I have always tried to be emotionally present for my daughter. I have been honest about my upbringing and how it affected my own sense of self-worth and any parenting issues I may have. I am far from perfect and have told her that, but in general we get along very well and I treasure her. She’s turned out to be a lovely person as a young adult. I know I’m giving her the love I never felt as a kid, but at least she’s the better for it.

    Jonice - May 24, 2020 Reply

    Dear Amy, yes, no doubt your daughter is benefiting from your ability to give her what you didn’t get yourself. Thank you for sharing your story of CEN.

KLF - January 23, 2020 Reply

Hi Jonice,

Great article! I have also just recently finished reading ‘Running on Empty No More’ and I can not tell you how validating a read that was! So thank you.
My journey has felt painfully long and slow. After what I thought was a normal, happy childhood and upbringing, in a happy and loving family, and while I wouldn’t have said I was excelling in life, I had always been a positive, ‘glass half full’ kind of person. But at the age of 36, all of a sudden in what seemed like over night, my whole life totally fell apart, I felt like a spectator that could only watch from the side line as it all blew up in front of me.
I found myself at 36, unmarried with no children (actually it had been over 5 years since I had even been in a long term relationship), diagnosed with Server Chronic Depression, which later became a diagnosis of an extremely rare (like so rare your GP has to Goggle it) condition called Sneddon’s Syndrome. I lost my job that I loved, then my house that I loved, and then quite rapidly all my so called friends that I had always given too much to, now it seemed. I had to move to the Peninsula, which while therapeutic, was also extremely isolating. My family, while never really asking me much, as not to ‘invade my privacy’ apparently, was financially supportive but never emotionally supportive.
I went to see many specialists/therapists and doctors, but never found anyone I clicked with or that seemed helpful to me. Many told me that I seemed quite angry, and that maybe there wasn’t a reason that could pin point as the cause of all my “issues”. One therapist even told me that she could not continue seeing me, and terminated our sessions because she felt that there was nothing more she could do for me, and that she was unable to help me any further (even though I clearly did not feel like I’d found any kind and understanding or answers).
I was left with no words.
Then finally the Universe… and Goggle, through what seemed to be no more than a series of lucky clicks, revealed to me an article about CEN, which in-turn lead me to more articles, and ultimately to your book.
The Penny dropped hard, and multiple Ah-Ha moments ensued! I’d finally found my answer!!
I was, and never had been wrong! I have never felt so validated!! How not one of the many therapists I saw, never once even mentioned CEN to me, when they had clearly identified so many of the signs, I will never understand.
I now know that I am a HSP, the eldest of three children (who’s siblings lives I apparently selfishly ruined with my over-sensitive behaviour), I was raised by loving and extremely well meaning parents who themselves, separately both also suffer from CEN…although unaware.
At a glance we portray a happy, well adjusted, middle class family, but scratch only a little beneath the surface, and it’s easy to see how fractured and seemingly apart we all are.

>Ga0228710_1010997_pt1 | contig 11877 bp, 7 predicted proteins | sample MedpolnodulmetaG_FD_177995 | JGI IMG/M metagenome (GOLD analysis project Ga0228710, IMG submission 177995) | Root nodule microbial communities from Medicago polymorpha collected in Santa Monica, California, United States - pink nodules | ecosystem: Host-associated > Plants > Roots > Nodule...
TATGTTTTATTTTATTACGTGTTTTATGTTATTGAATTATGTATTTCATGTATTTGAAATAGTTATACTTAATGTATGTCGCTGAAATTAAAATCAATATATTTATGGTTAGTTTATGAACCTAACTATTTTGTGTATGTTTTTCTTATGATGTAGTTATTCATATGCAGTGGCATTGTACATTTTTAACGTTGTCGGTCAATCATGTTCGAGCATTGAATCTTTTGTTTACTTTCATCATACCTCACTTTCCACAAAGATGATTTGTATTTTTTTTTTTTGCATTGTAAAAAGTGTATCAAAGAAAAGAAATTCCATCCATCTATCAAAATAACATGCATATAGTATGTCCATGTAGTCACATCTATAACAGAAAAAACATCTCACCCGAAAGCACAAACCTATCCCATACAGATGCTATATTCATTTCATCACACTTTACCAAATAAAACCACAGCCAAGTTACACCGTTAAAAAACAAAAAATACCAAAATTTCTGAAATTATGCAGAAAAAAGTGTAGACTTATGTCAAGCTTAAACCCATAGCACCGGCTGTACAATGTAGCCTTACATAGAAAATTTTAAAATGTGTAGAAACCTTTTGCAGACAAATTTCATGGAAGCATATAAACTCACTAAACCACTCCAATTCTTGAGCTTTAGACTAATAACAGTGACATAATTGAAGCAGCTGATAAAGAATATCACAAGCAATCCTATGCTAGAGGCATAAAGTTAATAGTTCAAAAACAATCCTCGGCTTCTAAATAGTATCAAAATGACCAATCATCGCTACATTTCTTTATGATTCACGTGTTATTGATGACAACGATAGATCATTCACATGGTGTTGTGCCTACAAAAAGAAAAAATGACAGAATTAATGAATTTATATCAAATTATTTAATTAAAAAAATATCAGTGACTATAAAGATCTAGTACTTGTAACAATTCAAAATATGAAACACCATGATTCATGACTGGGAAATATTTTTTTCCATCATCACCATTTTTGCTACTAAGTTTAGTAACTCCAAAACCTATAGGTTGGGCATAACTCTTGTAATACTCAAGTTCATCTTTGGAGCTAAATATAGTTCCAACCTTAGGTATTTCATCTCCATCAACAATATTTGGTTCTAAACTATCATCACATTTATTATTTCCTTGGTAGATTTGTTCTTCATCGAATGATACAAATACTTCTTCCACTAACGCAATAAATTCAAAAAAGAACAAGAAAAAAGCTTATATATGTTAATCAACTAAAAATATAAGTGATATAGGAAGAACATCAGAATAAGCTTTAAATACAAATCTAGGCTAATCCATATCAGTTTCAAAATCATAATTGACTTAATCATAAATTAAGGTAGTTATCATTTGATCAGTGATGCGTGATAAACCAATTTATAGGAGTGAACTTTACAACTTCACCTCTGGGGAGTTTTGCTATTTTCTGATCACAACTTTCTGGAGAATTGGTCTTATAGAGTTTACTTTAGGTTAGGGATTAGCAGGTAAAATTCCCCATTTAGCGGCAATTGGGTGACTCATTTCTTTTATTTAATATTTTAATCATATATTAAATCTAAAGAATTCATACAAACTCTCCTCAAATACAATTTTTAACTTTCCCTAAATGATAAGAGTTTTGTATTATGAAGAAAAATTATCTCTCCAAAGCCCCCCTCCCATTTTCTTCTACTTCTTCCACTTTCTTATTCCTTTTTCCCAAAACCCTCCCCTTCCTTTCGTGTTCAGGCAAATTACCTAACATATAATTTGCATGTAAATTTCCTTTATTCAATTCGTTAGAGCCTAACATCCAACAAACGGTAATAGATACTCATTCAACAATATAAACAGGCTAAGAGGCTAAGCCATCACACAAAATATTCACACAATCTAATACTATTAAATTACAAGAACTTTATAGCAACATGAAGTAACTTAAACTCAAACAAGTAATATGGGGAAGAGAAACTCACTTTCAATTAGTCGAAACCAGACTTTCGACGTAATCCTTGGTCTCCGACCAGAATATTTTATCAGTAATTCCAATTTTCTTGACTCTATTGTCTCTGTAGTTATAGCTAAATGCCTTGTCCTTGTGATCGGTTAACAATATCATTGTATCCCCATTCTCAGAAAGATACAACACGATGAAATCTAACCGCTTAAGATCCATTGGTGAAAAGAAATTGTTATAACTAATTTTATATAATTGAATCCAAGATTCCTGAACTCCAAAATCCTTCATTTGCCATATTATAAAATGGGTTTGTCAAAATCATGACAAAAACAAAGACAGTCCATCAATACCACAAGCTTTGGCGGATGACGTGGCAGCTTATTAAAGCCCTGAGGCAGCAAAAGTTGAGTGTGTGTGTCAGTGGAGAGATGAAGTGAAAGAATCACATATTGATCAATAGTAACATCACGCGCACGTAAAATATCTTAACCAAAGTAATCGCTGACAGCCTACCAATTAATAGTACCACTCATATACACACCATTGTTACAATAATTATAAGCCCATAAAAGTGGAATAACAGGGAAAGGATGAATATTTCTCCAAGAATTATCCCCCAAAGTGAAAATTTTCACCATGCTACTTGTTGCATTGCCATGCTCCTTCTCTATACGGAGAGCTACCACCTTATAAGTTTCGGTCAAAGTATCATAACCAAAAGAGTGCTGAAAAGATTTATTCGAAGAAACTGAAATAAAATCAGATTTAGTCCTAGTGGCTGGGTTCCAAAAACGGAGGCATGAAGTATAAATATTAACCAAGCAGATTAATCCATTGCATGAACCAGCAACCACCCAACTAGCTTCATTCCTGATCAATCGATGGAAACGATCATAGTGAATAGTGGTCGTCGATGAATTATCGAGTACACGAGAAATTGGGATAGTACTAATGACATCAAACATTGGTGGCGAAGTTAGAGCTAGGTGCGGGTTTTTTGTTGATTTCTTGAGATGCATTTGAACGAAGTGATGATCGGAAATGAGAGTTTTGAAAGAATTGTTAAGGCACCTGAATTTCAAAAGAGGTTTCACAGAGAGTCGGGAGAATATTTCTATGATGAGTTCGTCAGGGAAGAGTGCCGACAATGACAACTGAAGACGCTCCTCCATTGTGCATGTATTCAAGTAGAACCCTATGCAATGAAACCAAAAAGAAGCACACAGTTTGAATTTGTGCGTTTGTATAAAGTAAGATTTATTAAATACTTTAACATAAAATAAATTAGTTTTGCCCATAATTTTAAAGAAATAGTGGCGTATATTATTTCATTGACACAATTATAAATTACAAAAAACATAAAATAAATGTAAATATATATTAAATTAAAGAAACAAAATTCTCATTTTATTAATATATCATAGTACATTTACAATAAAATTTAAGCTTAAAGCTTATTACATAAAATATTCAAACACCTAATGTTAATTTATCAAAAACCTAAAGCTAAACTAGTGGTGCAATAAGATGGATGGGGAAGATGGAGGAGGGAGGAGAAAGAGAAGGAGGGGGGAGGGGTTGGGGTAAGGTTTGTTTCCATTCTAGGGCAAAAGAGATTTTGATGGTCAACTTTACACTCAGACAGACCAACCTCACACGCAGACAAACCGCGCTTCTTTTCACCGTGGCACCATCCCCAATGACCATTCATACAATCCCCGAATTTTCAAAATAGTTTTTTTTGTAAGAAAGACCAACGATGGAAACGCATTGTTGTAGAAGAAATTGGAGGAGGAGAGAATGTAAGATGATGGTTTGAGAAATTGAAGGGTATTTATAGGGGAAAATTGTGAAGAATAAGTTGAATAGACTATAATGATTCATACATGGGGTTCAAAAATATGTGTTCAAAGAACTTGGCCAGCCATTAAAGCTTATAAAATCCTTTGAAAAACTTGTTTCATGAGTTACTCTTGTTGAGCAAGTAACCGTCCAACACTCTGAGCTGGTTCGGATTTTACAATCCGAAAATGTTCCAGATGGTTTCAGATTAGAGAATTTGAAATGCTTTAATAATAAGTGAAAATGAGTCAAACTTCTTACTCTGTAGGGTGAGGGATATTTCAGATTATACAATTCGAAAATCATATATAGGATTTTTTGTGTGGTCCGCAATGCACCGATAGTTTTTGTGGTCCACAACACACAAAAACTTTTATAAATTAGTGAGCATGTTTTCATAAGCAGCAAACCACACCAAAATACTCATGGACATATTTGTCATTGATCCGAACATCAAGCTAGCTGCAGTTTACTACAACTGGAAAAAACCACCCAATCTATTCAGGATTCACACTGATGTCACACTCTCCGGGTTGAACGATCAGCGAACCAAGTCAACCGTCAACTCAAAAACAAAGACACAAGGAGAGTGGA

Being the only HSP with CEN, in a whole family that (apart from me at this point) is blindly suffering multi-generational effects of CEN, has been extremely invalidating and isolating.
Despite having an extremely loud voice, many times I’ve felt invisible, like someone hit mute on my life. Being a HSP in a family that frowns upon ever openly speaking about or sharing any kind of feeling or emotion, whose relationships are physically unable to ever be anything more than surface deep has been lonely. While they remain blissfully unaware, they also don’t ever experience a want, or a need for anything more, or feel that they’re missing out on anything, consequently only ever seeing my want of closer relationships to be overly needy. All of this goes a long way in explaining why I have always felt like I am different, like the black sheep, like I didn’t belong and was from a different planet, or like I had to of been adopted.

Although my healing journey has really only just started, the fact that my long time search for the why and the how has now been answered, I feel like I can finally breath, and like a massive weight has been lifted. I has taken me five years, but now I no longer feel alone, I feel stronger and more validated than I have ever felt in my whole life, and as you say it’s never to late to heal.
Thank you for reading my story, I did not know I was going to say so much when I started typing.. I really only meant to send my eternal gratitude. xx

    Jonice - January 23, 2020 Reply

    Dear K, thank you so much for sharing your story. I’m so sorry for everything you’ve been through. And I want you to know that having helped you means a lot to me!

Julie - January 11, 2020 Reply

Hello~! I chuckled my way through this. How did you know??? I am so grateful. I just want to add another sentiment we never heard expressed: “I’m proud of you”… as we have learned to become our own parents, the lessons are amazing. Next, we must choose those who resonate similarly so we surround ourselves with uplift and not a codependent survivor’s guilt of rescuing. We can’t save others, we can really only save ourselves. And now, my Alzheimer’s Mom is 94. And, guess who her caretaker is!!! How could i be anywhere else? And be like her? Not in a million years. Interesting, no? Forgiveness is a powerful life tool. My love to all. Happy 2020!